Every PhD thesis is unique. And so is every PhD student.
Over the years I’ve worked with hundreds of PhD students from around the world and, whilst they all have their own perspectives and pain points, it’s surprising how many students struggle with the same things.
If I were to divide those struggles into two halves I’d broadly say that students struggle with both the practical and logistical challenges of structuring the thesis and individual chapters, and also the emotional and wellbeing challenges that come from simply being a PhD student.
Even within this broad delineation, there are surprising commonalities. When it comes to the practical, logistical challenges, the vast majority of the work we do here as thesis coaches revolves around clearing up confusion around the purpose and structure of the lit review and theoretical framework.
And when it comes to wellbeing, we see the same pain points all the time: feelings of inadequacy, imposter syndrome, procrastination, poor supervision, and a sense of overwhelm or confusion.
Yet what is always startling to me is how common it is for students I work with to feel like their struggles are unique.
I certainly did when I was in your shoes. I struggled with all of the things I’ve listed above but didn’t verbalise that struggle to my peers.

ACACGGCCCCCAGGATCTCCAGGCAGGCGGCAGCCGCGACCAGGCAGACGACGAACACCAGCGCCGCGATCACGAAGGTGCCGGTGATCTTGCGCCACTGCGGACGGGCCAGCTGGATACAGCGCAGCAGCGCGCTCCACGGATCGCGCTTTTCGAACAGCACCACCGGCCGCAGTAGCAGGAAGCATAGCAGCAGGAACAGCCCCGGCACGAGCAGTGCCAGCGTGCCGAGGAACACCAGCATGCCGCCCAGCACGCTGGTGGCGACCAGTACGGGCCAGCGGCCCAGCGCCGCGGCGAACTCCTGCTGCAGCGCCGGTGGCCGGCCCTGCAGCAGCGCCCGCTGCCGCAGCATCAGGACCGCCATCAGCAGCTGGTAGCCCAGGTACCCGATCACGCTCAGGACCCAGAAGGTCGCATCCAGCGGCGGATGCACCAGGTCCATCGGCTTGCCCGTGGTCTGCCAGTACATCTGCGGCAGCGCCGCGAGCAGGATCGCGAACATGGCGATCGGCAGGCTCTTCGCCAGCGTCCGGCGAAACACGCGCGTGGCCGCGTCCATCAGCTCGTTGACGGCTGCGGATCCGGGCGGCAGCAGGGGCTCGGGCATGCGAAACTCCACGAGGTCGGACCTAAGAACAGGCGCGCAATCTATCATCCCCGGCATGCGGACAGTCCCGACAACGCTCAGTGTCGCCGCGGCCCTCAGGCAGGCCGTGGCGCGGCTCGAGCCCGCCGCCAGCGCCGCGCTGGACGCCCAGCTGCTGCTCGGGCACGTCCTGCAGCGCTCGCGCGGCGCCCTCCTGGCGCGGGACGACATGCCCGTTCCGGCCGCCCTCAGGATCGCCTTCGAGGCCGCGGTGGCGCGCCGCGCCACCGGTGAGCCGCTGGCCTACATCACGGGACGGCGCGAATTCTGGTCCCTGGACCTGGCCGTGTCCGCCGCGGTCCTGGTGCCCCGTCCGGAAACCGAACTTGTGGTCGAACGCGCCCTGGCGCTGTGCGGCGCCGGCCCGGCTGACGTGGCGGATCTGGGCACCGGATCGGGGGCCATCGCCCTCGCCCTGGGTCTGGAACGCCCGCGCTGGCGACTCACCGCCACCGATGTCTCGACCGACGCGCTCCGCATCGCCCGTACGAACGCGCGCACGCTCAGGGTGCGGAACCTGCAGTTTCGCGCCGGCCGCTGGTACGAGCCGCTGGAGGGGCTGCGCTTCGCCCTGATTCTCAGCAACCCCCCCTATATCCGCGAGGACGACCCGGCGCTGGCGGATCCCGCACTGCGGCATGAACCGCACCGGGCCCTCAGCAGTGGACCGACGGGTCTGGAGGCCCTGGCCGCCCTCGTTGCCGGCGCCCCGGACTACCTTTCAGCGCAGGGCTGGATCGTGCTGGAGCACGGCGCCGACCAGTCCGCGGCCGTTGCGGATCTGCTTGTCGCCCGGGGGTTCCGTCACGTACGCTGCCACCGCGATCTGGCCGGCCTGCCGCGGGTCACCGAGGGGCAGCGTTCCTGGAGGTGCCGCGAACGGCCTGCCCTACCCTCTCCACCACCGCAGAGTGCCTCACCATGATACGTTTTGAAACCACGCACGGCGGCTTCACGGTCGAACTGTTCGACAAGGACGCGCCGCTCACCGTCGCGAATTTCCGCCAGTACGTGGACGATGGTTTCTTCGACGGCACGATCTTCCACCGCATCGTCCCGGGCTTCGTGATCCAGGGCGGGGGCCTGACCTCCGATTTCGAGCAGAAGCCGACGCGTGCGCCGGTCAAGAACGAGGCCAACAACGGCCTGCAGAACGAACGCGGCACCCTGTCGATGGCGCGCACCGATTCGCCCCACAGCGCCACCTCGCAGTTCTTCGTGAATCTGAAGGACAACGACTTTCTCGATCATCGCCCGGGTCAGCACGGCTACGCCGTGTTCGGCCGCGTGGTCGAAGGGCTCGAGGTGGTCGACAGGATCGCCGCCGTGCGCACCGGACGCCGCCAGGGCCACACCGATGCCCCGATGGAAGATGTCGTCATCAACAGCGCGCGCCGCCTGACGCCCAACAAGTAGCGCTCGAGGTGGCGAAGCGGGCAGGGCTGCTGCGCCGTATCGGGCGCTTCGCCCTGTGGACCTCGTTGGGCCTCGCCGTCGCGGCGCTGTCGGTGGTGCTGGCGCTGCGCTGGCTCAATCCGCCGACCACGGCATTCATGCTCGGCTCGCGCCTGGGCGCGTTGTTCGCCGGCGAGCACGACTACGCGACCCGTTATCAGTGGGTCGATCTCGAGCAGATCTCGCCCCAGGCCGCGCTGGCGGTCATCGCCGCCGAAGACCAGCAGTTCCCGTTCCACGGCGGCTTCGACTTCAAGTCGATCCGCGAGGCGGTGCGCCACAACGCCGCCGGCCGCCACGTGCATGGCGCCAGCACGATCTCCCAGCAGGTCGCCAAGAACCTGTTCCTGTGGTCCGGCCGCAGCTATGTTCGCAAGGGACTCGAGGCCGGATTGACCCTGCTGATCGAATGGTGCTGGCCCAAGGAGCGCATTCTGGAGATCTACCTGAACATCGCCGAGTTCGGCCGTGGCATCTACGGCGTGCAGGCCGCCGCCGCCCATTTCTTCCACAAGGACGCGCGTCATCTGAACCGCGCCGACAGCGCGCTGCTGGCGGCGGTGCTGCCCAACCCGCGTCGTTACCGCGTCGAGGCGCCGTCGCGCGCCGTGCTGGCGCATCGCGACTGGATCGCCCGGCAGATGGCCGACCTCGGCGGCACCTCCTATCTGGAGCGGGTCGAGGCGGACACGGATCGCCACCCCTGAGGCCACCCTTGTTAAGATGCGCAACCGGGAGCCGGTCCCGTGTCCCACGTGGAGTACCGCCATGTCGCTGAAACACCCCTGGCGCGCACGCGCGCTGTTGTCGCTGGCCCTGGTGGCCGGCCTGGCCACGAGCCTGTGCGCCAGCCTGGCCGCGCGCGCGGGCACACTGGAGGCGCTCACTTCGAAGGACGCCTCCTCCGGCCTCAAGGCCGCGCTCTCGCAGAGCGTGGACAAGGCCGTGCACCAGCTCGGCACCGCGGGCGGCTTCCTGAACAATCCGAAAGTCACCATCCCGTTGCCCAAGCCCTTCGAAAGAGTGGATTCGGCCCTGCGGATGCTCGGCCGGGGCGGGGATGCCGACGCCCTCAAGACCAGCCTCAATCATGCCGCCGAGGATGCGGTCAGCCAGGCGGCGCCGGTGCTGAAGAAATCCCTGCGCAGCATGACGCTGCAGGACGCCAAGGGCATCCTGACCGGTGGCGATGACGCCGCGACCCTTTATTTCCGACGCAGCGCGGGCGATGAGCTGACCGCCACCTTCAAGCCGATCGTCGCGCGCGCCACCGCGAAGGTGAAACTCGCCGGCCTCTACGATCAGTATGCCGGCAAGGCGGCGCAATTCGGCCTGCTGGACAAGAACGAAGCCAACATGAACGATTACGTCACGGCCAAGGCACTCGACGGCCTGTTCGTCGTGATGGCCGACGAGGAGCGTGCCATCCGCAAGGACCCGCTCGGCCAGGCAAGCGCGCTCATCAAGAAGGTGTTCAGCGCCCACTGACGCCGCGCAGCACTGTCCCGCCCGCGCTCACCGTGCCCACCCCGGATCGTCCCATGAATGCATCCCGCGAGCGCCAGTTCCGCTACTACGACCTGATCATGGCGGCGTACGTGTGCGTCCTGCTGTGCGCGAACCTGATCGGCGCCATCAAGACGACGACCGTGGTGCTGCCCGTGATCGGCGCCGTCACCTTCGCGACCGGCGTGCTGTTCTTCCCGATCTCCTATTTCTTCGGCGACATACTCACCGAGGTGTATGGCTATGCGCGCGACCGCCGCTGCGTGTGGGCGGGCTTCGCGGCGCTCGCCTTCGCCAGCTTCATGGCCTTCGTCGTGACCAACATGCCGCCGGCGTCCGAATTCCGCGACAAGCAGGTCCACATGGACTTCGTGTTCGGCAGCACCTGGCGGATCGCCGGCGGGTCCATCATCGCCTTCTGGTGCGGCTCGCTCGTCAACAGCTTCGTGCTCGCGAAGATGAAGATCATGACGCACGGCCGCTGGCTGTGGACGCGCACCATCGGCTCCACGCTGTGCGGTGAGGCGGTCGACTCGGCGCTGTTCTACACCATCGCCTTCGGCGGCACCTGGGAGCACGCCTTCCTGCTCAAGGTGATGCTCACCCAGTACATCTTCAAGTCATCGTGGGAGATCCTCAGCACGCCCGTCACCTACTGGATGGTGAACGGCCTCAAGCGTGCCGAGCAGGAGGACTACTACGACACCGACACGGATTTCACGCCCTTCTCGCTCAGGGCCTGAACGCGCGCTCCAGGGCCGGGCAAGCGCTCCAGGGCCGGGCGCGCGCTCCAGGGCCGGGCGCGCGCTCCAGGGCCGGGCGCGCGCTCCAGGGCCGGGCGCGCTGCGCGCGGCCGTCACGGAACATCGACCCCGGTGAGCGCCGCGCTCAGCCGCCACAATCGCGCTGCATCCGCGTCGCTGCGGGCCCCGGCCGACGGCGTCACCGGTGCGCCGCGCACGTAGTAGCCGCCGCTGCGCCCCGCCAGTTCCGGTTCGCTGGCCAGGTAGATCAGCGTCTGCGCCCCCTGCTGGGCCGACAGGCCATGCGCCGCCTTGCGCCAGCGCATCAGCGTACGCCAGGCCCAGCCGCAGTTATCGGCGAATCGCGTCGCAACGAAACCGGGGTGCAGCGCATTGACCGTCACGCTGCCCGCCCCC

Over time I began to internalise the idea that there was something wrong with me, or that I wasn’t up to the task of completing the PhD. ‘Surely I should be able to understand this stuff, right?’
It’s only now, years later, that I realise how common these struggles are. That doesn’t discount the seriousness of them – your feelings are real and do have an impact – but it should show you that there’s nothing wrong with you.
The only thing ‘wrong’ is that a PhD is an incredibly stressful, difficult endeavour, and it’s inevitable that you’re going to be confused and find things tough.
Remember, if a PhD were easy, more people would have one.
So what can you take from this? First, realise that what you’re feeling is normal. Second, you’re not alone in feeling it. Third, talk about it. The more you talk to your peers – and overcome any sense of vulnerability attached with doing so – the more you’ll realise how others around you share similar pain points. Beyond being cathartic, this will give you more space to talk and share your feelings with others.
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